Implicit Memory

Implicit memory (also called "nondeclarative" memory) is a type of long-term memory that stands in contrast to explicit memory in that it doesn't require conscious thought. It allows you to do things by rote. This memory isn't always easy to verbalize, since it flows effortlessly in our actions.

Procedural Memory

Procedural memory is the type of implicit memory that enables us to carry out commonly learned tasks without consciously thinking about them. It's our "how to" knowledge. Riding a bike, tying a shoe and washing dishes are all tasks that require procedural memory. Even what we think of as "natural" tasks, such as walking, require procedural memory. Though we can do such tasks fairly easily, it's often hard to verbalize exactly how we do them. Procedural memory likely uses a different part of the brain than episodic memory—with brain injuries, you can lose one ability without losing the other. That's why a person who has experienced amnesia and forgets much about his or her personal life often retains procedural memory: how to use a fork or drive a car, for example.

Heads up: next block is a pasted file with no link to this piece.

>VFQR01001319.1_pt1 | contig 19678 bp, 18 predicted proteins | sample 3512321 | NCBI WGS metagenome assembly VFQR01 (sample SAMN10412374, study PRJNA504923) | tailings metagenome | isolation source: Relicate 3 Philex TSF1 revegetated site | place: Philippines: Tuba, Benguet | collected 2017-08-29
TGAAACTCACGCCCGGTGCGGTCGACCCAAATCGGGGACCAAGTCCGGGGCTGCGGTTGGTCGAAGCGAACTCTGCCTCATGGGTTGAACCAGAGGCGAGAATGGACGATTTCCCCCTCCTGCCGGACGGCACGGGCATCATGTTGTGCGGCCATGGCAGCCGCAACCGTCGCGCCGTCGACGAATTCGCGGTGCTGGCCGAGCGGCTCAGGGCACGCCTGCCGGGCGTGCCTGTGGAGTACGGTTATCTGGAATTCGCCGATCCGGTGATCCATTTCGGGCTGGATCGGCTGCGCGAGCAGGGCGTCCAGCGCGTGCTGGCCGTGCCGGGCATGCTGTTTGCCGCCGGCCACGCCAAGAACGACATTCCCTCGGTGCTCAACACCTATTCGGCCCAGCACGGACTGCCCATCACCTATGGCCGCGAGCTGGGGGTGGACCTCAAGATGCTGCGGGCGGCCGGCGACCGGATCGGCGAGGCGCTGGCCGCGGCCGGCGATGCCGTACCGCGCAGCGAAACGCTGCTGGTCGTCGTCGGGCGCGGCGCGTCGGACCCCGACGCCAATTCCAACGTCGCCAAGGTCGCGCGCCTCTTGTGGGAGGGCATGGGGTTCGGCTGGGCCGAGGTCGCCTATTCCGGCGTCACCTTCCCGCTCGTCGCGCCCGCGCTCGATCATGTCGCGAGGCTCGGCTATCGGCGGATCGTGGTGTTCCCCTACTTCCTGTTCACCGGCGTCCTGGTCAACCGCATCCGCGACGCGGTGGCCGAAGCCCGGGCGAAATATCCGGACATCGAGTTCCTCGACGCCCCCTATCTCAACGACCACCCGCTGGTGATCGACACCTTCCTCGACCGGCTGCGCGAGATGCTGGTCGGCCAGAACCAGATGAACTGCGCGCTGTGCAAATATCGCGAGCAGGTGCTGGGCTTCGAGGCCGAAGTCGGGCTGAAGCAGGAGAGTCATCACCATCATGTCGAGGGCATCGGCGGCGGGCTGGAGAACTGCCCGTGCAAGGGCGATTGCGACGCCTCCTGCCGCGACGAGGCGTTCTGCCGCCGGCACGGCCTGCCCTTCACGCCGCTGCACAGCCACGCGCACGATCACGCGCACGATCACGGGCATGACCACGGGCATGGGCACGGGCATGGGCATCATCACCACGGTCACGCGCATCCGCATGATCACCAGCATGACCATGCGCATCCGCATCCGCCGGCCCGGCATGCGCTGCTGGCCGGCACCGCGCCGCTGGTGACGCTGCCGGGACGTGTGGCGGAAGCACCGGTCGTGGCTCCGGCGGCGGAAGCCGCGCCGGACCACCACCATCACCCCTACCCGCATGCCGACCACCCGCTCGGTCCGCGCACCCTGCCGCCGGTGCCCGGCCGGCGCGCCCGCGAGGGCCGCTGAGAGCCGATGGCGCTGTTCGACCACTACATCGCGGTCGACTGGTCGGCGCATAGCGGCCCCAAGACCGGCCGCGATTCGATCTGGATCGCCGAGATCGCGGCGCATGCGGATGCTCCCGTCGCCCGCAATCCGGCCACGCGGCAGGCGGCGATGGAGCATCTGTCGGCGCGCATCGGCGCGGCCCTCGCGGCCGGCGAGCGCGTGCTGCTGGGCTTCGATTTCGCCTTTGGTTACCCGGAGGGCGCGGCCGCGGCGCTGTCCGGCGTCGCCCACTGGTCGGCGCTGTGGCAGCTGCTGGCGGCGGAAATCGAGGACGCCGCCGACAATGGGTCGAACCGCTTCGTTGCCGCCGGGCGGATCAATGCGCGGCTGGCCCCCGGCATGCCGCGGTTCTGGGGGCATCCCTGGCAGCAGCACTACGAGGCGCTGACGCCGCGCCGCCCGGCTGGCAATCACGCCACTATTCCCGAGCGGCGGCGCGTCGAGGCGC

Implicit memory can also come about from priming. You are "primed" by your experiences; if you have heard something very recently, or many more times than another thing, you are primed to recall it more quickly. For instance, if you were asked to name an American city that starts with the letters "Ch," you would most likely answer Chicago, unless you have a close personal connection to or recent experience with another "Ch" city (Charlotte, Cheyenne, Charleston…) because you've heard about Chicago more often. In the brain, the neural pathways representing things we have experienced more often are more salient than those for things with which we have fewer experiences. As with short-term memory, long-term memory can weaken with age or with cognitive conditions. For example, it can be harder to complete a procedure that was previously quite easy for you. You might forget a step to baking a cake you've baked a hundred times, and that you thought you had firmly committed to memory.